(1907-1989) UK writer best-known for nonsupernatural Gothic novels like Rebecca (1938). The protagonist of her first novel, The Loving Spirit (1931), is as in much of DDM's fiction haunted by a Revenant, though in this case the Haunting is literal. Castle Dor (1962), a completion of A C Quiller-Couch's last novel, is a Twice-Told tale in which the story of Tristan and Iseult is replicated in 19th-century Cornwall. The House on the Strand (1969) is her most remarkable and sustained fantasy traversal of the darkness that underlies almost all her work. Although the Frame Story provides an exiguous sf rationale – the protagonist's experiences are caused by an experimental drug – the core is an extremely bleak romance of Timeslip. Cast back into 14th-century Cornwall, but invisible to those alive then, the protagonist increasingly finds life there more vivid and more real than 20th-century existence, and falls in love with a young girl (significantly named Isolde); at novel's close, when he plunges backwards again, he finds her dead, and his Shadow – through whom he has come to feel alive – dying of plague.
DDM's short Supernatural Fiction has become well known through movie versions of two stories: "The Birds", from The Apple Tree: A Short Novel and Some Stories (coll 1952; vt Kiss Me Again, Stranger 1953 US), was made into The Birds (1963) dir Alfred Hitchcock; and "Don't Look Now", from Not After Midnight (coll 1971; vt Don't Look Now 1971 US), was made into Don't Look Now (1973) dir Nicholas Roeg. Here, as in her novels, the overriding sensation is of ineradicable sadness; her protagonists are not so much threatened as brought to an awareness of their own haunted natures. [JC]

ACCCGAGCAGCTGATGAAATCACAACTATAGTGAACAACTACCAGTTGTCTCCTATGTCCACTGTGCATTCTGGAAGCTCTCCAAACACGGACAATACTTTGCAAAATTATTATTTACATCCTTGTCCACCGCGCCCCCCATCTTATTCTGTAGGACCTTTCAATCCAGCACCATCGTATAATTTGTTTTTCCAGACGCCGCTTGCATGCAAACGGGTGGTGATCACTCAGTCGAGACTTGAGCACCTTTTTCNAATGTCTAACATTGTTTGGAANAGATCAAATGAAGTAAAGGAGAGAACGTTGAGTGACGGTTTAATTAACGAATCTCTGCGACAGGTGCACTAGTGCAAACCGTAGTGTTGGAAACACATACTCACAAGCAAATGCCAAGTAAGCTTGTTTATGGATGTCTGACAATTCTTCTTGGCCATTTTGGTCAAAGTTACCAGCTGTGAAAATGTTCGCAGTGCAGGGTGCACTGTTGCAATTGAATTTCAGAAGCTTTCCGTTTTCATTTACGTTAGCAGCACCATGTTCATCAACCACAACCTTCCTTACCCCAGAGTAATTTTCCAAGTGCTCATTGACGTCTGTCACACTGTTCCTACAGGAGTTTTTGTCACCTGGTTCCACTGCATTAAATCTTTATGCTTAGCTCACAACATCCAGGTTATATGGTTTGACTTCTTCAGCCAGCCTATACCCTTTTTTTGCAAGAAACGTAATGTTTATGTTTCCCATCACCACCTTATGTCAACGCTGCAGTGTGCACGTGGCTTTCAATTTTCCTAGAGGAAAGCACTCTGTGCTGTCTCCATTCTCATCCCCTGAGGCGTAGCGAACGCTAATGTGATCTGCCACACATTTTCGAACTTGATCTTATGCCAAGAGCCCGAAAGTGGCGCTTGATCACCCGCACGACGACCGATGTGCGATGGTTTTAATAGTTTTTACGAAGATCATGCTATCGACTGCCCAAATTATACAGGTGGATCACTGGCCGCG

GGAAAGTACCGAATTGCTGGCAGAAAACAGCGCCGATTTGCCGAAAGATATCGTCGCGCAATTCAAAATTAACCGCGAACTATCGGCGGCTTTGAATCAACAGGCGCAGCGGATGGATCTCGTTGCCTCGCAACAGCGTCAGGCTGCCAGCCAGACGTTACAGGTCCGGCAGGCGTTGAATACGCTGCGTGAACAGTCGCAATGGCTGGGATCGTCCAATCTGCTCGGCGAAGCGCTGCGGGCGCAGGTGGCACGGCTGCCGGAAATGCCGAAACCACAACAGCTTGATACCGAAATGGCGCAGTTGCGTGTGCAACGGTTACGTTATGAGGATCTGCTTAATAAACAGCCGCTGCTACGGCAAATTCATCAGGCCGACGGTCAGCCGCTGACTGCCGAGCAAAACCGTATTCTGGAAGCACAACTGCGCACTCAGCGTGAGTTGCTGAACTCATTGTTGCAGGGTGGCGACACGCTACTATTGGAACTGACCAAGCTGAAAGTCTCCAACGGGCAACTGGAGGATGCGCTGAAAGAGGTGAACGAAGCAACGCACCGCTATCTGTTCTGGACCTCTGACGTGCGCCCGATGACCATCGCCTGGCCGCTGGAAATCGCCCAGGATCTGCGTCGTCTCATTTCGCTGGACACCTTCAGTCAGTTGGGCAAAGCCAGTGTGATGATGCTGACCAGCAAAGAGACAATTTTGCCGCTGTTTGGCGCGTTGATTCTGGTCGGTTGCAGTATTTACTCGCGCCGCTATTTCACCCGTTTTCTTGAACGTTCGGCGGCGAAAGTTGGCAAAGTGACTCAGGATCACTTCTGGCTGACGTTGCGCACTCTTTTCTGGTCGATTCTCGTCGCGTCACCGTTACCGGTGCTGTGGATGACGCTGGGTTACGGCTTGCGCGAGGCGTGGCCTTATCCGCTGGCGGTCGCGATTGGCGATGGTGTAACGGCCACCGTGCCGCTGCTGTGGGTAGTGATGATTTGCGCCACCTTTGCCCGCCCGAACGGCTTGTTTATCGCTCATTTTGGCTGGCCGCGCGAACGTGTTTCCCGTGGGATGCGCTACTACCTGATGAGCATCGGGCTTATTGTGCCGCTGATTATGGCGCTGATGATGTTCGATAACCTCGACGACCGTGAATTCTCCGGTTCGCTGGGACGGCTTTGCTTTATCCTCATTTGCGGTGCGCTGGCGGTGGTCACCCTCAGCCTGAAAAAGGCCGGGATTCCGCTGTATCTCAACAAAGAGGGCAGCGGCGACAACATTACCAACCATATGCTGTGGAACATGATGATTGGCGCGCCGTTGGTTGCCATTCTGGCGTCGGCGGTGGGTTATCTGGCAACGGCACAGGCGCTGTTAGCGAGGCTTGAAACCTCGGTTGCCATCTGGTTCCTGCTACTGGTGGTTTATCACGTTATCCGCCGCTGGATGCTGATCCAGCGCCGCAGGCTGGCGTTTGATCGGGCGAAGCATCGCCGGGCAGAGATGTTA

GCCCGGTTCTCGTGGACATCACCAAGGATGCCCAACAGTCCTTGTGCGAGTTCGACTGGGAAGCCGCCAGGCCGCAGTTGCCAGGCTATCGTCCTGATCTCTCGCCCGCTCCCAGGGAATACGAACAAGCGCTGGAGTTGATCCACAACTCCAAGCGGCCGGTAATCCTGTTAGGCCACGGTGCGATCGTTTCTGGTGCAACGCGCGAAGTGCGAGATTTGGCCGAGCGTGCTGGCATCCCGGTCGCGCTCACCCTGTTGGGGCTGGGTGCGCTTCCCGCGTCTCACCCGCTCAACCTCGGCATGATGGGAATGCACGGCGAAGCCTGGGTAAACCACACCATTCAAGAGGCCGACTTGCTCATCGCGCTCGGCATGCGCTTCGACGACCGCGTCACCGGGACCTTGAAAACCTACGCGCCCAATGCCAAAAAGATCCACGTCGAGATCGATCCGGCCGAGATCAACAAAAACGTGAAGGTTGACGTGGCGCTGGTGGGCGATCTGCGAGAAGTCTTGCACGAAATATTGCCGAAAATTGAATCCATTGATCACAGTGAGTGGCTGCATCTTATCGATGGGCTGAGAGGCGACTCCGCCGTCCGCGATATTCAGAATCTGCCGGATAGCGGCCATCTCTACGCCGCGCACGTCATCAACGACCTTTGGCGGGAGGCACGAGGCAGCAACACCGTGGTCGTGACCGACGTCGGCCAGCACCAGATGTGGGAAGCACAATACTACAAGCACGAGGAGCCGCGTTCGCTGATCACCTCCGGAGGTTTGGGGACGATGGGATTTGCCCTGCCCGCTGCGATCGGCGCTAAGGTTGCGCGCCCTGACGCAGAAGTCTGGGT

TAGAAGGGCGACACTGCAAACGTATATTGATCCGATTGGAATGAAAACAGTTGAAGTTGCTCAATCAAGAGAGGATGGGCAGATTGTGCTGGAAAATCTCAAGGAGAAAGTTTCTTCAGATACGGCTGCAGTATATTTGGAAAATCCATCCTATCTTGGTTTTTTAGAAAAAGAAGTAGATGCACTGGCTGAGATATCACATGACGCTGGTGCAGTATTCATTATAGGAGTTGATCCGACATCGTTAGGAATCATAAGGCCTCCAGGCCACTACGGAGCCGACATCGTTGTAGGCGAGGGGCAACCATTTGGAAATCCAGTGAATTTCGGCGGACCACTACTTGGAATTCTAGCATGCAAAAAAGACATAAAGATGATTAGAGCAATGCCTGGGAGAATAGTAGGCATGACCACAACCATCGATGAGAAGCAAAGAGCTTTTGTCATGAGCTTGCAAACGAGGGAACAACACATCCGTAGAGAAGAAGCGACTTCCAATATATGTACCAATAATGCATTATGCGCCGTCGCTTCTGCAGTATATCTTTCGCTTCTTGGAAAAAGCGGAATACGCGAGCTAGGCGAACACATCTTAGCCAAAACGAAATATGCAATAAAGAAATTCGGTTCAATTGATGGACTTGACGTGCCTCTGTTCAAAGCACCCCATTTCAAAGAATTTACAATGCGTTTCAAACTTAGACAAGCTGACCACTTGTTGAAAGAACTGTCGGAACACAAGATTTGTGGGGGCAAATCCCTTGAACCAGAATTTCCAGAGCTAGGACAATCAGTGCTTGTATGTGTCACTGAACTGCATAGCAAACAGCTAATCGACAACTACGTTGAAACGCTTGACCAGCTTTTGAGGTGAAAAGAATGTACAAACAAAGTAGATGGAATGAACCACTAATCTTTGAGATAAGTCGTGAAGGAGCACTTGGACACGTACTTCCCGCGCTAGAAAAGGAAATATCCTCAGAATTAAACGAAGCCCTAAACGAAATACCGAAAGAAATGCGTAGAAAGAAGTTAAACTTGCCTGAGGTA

other works: The Progress of Julius (1933); My Cousin Rachel (1951); The Breaking Point (coll 1959); Rule Britannia (1972); Echoes from the Macabre: Selected Stories (coll 1976); Rendezvous and Other Stories (coll 1980); Classics of the Macabre (coll 1987; vt Daphne Du Maurier's Classics of the Macabre 1987 US) illus Michael Foreman.
see also: The Breakthrough (1993).
Daphne Du Maurier